Monday is a great day to reflect on what MPs and Councillors have done in the previous week as well as to call for them to work together to improve our situations in the future. It is of course much easier to observe the words that MPs have spoken in their public space than for Councillors. The challenge to be able to observe similar texts from the three Upper Tier Councils and indeed the second and third tier Councils across Sussex seems very much harder. That said as far as the upper tier Councils are concerned, I was delighted last week that East Sussex used a communication email to acknowledge the positive aspects of the Sussex Day that occurred a couple of weeks ago which followed the West Sussex response on the same theme several days earlier. It would be fantastic if Brighton and Hove could add their voice to the same theme because whilst Sussex Day is only one day each year, it raises up the principles that should be promoted for much longer periods for all of us who live and work in Sussex. The principles of people in Sussex undertaking for the wellbeing of our neighbours, our wildlife and the support all local businesses require a lot more focus than one day of each year. The fact that only one MP mentioned it in Parliament in the last few weeks is rather sad and it is certainly not too late for Brighton and Hove Council and members of Parliament to raise the theme over the next few days.
One of the issues that occurred last week which was on Monday was a debate that took part in Westminster Hall which related to three petitions each of which focused on a key theme of Black Lives Matter and each of which was started on 10th June 2020. The debate was held under the title of Black History and Cultural Diversity in the Curriculum and the three petitions were Making the UK education curriculum more inclusive of BAME history – Add education on diversity and racism to all school curriculums and Teach Britain’s colonial past as part of the UK’s compulsory curriculum. Each of these had a different number of signatures. They were 27,000, 89,000 and 269,000 which indicates that a great deal of people are concerned about this theme. A significant number of people in Sussex had signed all three of these petitions and although the largest proportions were in Brighton and Hove there were significant numbers in Lewes and on two of the petitions in Chichester. This makes the involvement of Gillian Keegan albeit partly because of her role within the Department for Education very encouraging for those of her constituents who had signed the petition. It was explained that she stepped in at that last minute in place of the Minister who should have responded and one can assume that could have been Nick Gibb who is also her neighbouring MP. The involvement by Peter Kyle from Hove was also because of his education involvement in the Labour Party but he was also able to represent his constituents. Sadly, there were no other Sussex MPs involved although given that there were only 8 MPs plus the Chair person in the whole debate, this does make Sussex very well represented. However, given the number of people who responded to these petitions it does seem rather sad that there was only enough time for 8 MPs to respond to this subject in Parliament last week. That said and given that the debate was not able to lead to a formal decision there was still some very positive aspects. The MP who opened up the debate and also closed it was Chris Evans and in his final comment he stated the following elements.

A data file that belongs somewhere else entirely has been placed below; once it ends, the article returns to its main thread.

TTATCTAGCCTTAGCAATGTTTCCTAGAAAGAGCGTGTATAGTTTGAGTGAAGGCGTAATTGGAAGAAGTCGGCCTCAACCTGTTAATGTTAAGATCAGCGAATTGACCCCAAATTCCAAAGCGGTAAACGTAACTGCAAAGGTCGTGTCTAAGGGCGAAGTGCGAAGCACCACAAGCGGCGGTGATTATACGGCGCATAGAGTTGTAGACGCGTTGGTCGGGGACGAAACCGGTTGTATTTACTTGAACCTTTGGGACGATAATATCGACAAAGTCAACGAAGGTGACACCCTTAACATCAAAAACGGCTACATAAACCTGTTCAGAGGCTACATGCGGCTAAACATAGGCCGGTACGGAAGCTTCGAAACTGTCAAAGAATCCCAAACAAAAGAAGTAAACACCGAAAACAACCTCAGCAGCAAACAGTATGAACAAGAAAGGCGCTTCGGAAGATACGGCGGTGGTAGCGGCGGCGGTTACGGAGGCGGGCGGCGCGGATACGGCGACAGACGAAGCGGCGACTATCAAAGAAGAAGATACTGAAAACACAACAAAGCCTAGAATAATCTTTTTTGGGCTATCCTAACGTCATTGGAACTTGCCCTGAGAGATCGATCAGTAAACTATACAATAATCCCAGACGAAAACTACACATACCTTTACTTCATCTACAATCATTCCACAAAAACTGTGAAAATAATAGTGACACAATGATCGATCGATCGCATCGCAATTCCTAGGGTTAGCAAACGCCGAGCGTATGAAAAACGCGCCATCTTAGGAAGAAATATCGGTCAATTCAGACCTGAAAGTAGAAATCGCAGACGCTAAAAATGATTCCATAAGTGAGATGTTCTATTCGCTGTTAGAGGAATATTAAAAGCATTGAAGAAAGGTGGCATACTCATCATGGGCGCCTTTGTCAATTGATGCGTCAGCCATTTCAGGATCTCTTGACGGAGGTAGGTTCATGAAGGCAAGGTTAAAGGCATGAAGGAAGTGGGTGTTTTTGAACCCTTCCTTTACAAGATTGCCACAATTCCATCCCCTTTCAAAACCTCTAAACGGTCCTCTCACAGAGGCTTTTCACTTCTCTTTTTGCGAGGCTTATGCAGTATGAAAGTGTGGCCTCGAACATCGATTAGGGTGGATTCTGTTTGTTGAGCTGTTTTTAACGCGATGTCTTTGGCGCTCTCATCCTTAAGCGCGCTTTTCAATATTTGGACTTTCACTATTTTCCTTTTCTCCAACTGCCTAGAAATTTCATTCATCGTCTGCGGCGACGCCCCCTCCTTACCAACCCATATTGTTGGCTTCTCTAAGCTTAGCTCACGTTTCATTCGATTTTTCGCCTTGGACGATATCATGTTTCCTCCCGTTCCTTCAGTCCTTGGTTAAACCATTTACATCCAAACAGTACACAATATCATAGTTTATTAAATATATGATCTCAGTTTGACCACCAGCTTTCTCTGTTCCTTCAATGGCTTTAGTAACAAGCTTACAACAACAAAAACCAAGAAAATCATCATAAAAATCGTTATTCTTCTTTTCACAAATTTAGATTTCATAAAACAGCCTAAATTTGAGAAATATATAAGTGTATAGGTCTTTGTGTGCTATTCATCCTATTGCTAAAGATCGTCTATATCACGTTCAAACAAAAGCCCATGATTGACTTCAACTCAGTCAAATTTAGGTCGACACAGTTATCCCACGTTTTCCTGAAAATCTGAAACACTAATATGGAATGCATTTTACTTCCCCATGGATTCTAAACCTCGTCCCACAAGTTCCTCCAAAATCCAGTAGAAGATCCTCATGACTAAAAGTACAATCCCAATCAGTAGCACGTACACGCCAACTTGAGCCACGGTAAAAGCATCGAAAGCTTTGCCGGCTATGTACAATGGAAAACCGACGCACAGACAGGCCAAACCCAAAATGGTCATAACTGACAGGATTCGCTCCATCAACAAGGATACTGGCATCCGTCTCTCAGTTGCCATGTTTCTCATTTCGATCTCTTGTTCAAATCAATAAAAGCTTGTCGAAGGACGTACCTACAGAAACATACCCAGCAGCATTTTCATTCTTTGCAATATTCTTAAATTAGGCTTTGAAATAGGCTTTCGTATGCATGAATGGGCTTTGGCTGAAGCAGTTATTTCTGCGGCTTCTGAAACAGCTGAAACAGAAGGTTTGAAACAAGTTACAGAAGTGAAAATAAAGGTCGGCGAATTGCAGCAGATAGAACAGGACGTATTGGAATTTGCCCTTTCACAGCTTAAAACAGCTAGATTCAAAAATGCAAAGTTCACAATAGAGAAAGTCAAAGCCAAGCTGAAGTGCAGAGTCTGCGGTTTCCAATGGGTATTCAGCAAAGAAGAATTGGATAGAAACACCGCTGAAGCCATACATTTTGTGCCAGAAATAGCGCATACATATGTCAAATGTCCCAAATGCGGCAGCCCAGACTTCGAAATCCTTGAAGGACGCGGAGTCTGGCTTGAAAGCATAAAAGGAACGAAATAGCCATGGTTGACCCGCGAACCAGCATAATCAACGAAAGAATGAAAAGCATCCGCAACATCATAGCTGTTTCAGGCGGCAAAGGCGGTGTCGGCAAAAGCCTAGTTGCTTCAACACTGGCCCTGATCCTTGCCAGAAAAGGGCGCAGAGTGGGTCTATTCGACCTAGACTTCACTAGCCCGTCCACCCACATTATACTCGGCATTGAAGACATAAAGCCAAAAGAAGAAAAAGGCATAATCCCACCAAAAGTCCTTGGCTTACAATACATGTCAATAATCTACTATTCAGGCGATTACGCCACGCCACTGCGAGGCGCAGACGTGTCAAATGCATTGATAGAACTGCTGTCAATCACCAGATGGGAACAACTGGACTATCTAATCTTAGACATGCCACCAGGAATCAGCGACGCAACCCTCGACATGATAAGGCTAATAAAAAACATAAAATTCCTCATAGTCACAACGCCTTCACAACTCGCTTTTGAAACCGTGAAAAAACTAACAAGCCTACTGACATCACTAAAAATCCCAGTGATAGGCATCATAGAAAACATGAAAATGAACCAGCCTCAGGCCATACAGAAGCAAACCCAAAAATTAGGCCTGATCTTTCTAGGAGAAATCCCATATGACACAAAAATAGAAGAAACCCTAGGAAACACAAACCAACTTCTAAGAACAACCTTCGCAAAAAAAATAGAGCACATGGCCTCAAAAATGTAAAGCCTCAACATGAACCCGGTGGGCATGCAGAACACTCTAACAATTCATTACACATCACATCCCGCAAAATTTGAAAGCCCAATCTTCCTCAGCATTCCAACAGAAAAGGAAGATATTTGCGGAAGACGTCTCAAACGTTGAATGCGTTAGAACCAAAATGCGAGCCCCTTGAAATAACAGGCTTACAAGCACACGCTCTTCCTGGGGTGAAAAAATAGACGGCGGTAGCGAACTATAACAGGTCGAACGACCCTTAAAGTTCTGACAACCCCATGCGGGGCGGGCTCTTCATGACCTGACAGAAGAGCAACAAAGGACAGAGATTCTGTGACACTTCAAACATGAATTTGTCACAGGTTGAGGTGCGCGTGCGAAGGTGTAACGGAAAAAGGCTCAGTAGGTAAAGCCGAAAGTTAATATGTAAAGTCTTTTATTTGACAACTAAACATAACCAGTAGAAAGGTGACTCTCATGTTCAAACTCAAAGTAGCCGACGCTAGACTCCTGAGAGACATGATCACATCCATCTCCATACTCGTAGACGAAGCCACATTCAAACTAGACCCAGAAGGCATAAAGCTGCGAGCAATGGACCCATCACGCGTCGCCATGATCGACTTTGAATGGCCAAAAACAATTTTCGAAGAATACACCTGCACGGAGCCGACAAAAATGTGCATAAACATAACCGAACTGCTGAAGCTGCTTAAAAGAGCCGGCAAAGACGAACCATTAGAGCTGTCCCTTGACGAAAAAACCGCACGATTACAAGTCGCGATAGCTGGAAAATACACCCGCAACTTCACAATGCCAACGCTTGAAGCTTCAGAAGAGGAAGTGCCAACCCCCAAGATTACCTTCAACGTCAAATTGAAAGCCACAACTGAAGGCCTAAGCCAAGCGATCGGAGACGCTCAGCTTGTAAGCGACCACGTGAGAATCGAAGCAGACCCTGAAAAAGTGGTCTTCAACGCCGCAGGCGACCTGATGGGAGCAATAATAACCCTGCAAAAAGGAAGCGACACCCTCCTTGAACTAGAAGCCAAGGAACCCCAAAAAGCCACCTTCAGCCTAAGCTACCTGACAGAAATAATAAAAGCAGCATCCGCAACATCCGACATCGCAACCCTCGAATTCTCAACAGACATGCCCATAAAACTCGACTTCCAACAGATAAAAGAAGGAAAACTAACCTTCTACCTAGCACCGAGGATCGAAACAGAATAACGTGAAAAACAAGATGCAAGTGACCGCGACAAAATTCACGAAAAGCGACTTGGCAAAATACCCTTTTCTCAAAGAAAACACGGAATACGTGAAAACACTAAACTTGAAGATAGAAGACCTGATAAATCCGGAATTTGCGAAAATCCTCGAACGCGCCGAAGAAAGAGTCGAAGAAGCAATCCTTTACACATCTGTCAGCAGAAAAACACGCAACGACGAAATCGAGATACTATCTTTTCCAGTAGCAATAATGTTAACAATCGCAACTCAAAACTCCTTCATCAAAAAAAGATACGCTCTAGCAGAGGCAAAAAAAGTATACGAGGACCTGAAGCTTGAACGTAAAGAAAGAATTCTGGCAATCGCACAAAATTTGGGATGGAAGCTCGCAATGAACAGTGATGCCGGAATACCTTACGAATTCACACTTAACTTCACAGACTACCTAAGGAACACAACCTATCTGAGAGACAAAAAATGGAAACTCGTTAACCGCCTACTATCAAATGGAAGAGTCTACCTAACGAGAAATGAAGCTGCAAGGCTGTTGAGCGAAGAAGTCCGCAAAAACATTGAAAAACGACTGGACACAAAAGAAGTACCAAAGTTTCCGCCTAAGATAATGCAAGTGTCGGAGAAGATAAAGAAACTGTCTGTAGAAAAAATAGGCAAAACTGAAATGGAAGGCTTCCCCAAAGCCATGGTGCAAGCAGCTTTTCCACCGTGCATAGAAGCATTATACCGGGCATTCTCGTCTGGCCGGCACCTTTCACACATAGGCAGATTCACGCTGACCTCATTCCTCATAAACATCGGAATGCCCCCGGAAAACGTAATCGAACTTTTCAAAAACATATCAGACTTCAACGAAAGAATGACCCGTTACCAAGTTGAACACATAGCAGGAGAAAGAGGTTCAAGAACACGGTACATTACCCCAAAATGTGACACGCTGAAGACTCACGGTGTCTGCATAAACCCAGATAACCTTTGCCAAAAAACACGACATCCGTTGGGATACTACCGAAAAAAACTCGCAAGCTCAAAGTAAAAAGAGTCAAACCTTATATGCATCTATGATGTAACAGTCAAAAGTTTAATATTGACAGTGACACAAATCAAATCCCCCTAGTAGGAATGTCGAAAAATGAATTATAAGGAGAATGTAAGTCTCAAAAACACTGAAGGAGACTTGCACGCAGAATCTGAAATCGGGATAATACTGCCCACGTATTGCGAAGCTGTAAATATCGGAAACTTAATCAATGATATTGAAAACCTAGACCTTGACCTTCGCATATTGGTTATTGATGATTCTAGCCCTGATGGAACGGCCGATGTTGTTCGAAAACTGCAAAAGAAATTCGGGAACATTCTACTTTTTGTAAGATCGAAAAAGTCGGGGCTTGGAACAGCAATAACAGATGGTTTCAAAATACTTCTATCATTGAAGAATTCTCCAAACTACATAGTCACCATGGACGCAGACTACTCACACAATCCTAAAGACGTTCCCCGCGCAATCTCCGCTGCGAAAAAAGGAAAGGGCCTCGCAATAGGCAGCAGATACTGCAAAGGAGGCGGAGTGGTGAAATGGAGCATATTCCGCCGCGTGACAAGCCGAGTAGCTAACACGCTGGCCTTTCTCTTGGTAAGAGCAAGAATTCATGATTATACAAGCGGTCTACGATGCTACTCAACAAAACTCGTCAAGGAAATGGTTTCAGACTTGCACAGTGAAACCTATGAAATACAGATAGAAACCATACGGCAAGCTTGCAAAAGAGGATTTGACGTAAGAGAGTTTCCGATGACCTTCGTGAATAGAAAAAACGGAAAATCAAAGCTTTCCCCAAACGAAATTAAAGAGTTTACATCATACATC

This has been a fantastic debate, and I pay tribute to all Members who have taken part; I hope the pilot scheme on black and ethnic minority history can be rolled out across the country; I was quite hopeful from the end of [Gillian Keegan’s] speech that we can come to some arrangement with the Government to bring black history to the fore in schools. She said that the Government really get that, and there is consensus around the issue, so we can really improve the teaching of history.
So, we now need Gillian and Peter to communicate with all of their colleagues following last week’s important debate. Then all of the 16 Sussex MPs need to work together with the leaders of the three upper tier Councils which are responsible for educational provision in our area. They can then inform us how they will respond to this call from over 5,000 people in Sussex for this element of our nation’s education matters to be significantly improved.